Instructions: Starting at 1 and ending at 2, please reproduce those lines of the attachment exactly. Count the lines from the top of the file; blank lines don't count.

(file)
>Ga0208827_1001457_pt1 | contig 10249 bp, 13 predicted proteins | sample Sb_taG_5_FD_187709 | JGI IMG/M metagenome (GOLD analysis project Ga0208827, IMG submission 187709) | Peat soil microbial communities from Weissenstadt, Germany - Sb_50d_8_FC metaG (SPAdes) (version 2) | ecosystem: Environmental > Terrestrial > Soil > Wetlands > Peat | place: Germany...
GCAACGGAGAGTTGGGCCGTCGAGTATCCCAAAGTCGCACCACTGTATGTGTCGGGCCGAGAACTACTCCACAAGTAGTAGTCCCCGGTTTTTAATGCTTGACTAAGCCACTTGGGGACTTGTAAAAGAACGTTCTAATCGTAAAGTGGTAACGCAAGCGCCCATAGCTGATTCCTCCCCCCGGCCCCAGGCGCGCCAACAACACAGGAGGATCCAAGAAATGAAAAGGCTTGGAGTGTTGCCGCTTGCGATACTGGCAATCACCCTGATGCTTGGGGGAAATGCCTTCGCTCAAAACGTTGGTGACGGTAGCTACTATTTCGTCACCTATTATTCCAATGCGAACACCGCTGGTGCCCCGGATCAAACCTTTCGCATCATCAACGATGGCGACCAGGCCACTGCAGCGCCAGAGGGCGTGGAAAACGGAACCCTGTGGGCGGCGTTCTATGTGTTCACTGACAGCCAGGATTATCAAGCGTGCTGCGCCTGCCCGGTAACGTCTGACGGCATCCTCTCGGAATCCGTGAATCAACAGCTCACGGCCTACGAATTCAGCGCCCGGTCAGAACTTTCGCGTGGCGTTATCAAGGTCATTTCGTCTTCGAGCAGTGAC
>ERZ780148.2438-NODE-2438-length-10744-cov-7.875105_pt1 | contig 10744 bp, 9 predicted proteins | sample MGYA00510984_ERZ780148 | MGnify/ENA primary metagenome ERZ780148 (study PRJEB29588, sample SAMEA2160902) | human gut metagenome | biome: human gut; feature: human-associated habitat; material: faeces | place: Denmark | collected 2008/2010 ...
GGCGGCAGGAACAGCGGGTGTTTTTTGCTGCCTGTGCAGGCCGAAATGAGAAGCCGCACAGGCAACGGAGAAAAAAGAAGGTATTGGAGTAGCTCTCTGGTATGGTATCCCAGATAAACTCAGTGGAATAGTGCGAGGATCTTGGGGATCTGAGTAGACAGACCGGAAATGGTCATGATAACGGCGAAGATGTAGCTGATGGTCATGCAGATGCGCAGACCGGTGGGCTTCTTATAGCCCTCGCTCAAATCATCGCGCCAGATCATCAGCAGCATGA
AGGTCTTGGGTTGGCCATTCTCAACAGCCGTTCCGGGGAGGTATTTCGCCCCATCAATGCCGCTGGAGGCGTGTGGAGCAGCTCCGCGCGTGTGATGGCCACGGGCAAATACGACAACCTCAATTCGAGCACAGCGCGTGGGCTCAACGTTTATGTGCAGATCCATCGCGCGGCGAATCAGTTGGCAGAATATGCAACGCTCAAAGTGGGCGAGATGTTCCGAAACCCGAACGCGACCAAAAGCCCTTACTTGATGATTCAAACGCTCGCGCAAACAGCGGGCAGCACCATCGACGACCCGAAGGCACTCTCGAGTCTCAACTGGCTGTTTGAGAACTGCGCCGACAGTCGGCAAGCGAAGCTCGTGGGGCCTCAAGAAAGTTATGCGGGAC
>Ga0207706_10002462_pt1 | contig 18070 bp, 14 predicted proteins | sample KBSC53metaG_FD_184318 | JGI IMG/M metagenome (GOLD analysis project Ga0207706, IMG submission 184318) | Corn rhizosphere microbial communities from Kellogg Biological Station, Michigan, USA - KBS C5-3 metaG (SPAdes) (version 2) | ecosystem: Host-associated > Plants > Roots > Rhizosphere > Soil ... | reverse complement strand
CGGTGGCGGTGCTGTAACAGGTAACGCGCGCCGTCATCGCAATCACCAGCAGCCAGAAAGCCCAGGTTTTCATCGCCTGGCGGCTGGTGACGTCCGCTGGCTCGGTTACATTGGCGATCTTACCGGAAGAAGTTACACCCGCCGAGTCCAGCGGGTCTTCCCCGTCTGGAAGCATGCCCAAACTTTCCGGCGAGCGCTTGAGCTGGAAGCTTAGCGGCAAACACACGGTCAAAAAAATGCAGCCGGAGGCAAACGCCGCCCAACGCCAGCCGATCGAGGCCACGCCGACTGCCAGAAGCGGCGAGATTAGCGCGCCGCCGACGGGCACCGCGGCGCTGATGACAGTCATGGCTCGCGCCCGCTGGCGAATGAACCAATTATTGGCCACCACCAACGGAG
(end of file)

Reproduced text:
>Ga0208827_1001457_pt1 | contig 10249 bp, 13 predicted proteins | sample Sb_taG_5_FD_187709 | JGI IMG/M metagenome (GOLD analysis project Ga0208827, IMG submission 187709) | Peat soil microbial communities from Weissenstadt, Germany - Sb_50d_8_FC metaG (SPAdes) (version 2) | ecosystem: Environmental > Terrestrial > Soil > Wetlands > Peat | place: Germany...
GCAACGGAGAGTTGGGCCGTCGAGTATCCCAAAGTCGCACCACTGTATGTGTCGGGCCGAGAACTACTCCACAAGTAGTAGTCCCCGGTTTTTAATGCTTGACTAAGCCACTTGGGGACTTGTAAAAGAACGTTCTAATCGTAAAGTGGTAACGCAAGCGCCCATAGCTGATTCCTCCCCCCGGCCCCAGGCGCGCCAACAACACAGGAGGATCCAAGAAATGAAAAGGCTTGGAGTGTTGCCGCTTGCGATACTGGCAATCACCCTGATGCTTGGGGGAAATGCCTTCGCTCAAAACGTTGGTGACGGTAGCTACTATTTCGTCACCTATTATTCCAATGCGAACACCGCTGGTGCCCCGGATCAAACCTTTCGCATCATCAACGATGGCGACCAGGCCACTGCAGCGCCAGAGGGCGTGGAAAACGGAACCCTGTGGGCGGCGTTCTATGTGTTCACTGACAGCCAGGATTATCAAGCGTGCTGCGCCTGCCCGGTAACGTCTGACGGCATCCTCTCGGAATCCGTGAATCAACAGCTCACGGCCTACGAATTCAGCGCCCGGTCAGAACTTTCGCGTGGCGTTATCAAGGTCATTTCGTCTTCGAGCAGTGAC